SAME54 I2C Driver Issue Solved

If you are reading this post that means you are using ATMEL or Microchip controller. We are using ATSAME54 micro from microchip, it is ARM based cortex-M4 series controller. In our application we have around eight I2C ( Inter-integrated Circuit) slave devices connected. I2C slave devices includes, RTC, onboard temperature sensor, FRAM, LED drivers etc. Well as you know all I2C slave devices can be addressed using their addresses.

Well as most of guys does we too have downloaded sample code from and tested. We have SAME54 explained pro and we brought PCA9685 LED driver. This is simple I2C based LED driver and is easily available, its schematic and design also available from adafruit. With sample code and its default address it works like charm, meaning, in first go it starts communicating with LED driver.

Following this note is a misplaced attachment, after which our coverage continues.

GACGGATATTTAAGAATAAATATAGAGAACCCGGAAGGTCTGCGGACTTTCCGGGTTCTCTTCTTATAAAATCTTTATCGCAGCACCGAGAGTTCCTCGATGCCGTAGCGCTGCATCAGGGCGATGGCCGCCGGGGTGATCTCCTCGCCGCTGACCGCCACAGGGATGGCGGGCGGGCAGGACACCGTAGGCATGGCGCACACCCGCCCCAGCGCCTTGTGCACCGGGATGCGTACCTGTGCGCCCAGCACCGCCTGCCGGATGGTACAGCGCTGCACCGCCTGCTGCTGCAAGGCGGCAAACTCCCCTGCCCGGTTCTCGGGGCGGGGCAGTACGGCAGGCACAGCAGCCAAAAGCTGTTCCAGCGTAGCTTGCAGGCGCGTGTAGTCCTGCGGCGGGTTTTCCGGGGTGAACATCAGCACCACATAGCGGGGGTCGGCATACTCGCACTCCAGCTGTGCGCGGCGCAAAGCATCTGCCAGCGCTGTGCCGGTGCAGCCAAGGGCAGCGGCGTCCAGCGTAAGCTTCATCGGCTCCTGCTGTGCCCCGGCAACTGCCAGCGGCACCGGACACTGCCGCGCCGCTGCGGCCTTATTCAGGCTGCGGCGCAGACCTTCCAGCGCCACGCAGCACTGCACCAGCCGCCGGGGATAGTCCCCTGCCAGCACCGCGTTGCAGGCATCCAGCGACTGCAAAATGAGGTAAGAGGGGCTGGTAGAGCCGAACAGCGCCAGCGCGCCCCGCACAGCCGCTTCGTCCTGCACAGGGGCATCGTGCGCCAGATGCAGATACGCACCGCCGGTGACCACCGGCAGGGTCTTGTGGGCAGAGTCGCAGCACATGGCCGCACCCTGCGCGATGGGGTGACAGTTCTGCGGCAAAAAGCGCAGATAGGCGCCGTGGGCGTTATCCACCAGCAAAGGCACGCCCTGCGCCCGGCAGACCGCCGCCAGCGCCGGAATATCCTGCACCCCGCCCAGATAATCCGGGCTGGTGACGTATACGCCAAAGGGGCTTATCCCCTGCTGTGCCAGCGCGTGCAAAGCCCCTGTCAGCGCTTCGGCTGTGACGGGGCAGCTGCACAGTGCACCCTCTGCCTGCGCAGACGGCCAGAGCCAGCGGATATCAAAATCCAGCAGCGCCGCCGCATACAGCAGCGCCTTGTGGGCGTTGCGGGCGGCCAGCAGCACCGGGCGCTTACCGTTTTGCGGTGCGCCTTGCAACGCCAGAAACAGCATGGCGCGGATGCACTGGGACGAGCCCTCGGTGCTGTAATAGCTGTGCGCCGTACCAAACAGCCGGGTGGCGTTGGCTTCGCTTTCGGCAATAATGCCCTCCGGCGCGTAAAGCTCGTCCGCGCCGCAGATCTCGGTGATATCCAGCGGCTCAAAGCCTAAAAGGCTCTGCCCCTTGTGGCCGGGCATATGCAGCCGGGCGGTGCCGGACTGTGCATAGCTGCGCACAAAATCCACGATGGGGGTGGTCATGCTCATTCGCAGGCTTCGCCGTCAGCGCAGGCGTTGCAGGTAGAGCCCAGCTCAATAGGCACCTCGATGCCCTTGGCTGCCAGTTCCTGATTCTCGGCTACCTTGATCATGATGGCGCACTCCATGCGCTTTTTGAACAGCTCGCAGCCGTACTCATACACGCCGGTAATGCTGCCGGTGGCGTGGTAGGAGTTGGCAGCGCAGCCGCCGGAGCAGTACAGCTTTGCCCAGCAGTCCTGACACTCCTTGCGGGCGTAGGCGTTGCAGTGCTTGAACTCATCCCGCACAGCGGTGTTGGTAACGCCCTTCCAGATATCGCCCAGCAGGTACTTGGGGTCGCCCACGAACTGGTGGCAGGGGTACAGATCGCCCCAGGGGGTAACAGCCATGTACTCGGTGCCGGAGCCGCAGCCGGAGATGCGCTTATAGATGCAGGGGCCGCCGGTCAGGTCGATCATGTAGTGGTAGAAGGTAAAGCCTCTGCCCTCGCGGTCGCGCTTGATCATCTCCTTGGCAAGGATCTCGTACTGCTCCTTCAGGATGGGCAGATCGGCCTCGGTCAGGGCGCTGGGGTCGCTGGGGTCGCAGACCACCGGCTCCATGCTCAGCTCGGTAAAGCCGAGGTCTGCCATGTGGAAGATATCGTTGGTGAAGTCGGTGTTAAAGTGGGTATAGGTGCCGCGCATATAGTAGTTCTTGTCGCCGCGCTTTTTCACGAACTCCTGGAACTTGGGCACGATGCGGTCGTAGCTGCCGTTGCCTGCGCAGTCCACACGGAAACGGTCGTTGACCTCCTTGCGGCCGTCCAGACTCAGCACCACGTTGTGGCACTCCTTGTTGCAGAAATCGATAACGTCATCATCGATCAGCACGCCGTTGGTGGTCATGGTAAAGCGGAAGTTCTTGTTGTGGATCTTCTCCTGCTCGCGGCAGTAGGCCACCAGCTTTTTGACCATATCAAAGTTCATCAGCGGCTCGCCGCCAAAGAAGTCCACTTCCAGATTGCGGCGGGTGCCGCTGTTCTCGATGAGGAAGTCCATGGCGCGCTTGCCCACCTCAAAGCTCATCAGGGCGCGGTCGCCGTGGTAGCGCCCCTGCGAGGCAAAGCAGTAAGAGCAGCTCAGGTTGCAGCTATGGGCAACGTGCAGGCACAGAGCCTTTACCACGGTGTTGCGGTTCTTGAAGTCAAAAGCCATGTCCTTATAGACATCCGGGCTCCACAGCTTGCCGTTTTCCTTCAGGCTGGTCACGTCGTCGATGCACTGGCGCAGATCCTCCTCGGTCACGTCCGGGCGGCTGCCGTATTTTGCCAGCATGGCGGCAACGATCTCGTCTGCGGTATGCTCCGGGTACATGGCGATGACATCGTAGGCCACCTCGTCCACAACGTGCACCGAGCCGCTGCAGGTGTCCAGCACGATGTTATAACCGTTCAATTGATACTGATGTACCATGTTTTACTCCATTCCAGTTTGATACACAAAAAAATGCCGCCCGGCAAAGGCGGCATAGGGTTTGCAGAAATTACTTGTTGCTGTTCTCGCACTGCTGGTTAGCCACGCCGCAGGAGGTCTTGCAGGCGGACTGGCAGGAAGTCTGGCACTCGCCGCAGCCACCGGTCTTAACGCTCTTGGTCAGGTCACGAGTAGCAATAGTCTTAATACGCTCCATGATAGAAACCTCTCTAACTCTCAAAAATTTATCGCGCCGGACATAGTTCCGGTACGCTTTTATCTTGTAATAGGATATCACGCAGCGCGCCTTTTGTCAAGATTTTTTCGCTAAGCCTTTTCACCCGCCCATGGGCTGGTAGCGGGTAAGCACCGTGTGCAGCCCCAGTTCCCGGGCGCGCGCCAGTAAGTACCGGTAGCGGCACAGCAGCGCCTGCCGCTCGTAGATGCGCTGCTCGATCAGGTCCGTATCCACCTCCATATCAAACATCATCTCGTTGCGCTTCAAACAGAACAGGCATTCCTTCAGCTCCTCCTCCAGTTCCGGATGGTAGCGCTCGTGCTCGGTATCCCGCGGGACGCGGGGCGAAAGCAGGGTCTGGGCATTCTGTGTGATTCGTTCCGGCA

Now fun part starts, after verifying this we have incorporated same design in our hardware. After we receive hardware, LED driver is not at all responding, it was not coming out of sleep mode. We have tried all the options, but no luck. Now when we are running same code on explained pro it is working. So only difference was the address. With PCA9685 module connected with explained pro as I2C master, we were using default address ie 0x40. Now when we change this address by shorting address lines, it stops working. We are getting “RXNACK” bit set on (received not acknowledged). Strange thing is if we revert back its address to default address ie 0x40 it works.

When we connected oscilloscope to SDA line we were getting data, ie address then registers.

I2C without driver change


Well after lot of googling and spending almost two weeks, we found solution, that was issue with ATMEL I2C driver source code generated from The solution is very simple once you found out the root cause :-). Yes it is bug in microchip’s I2C driver and its very unique.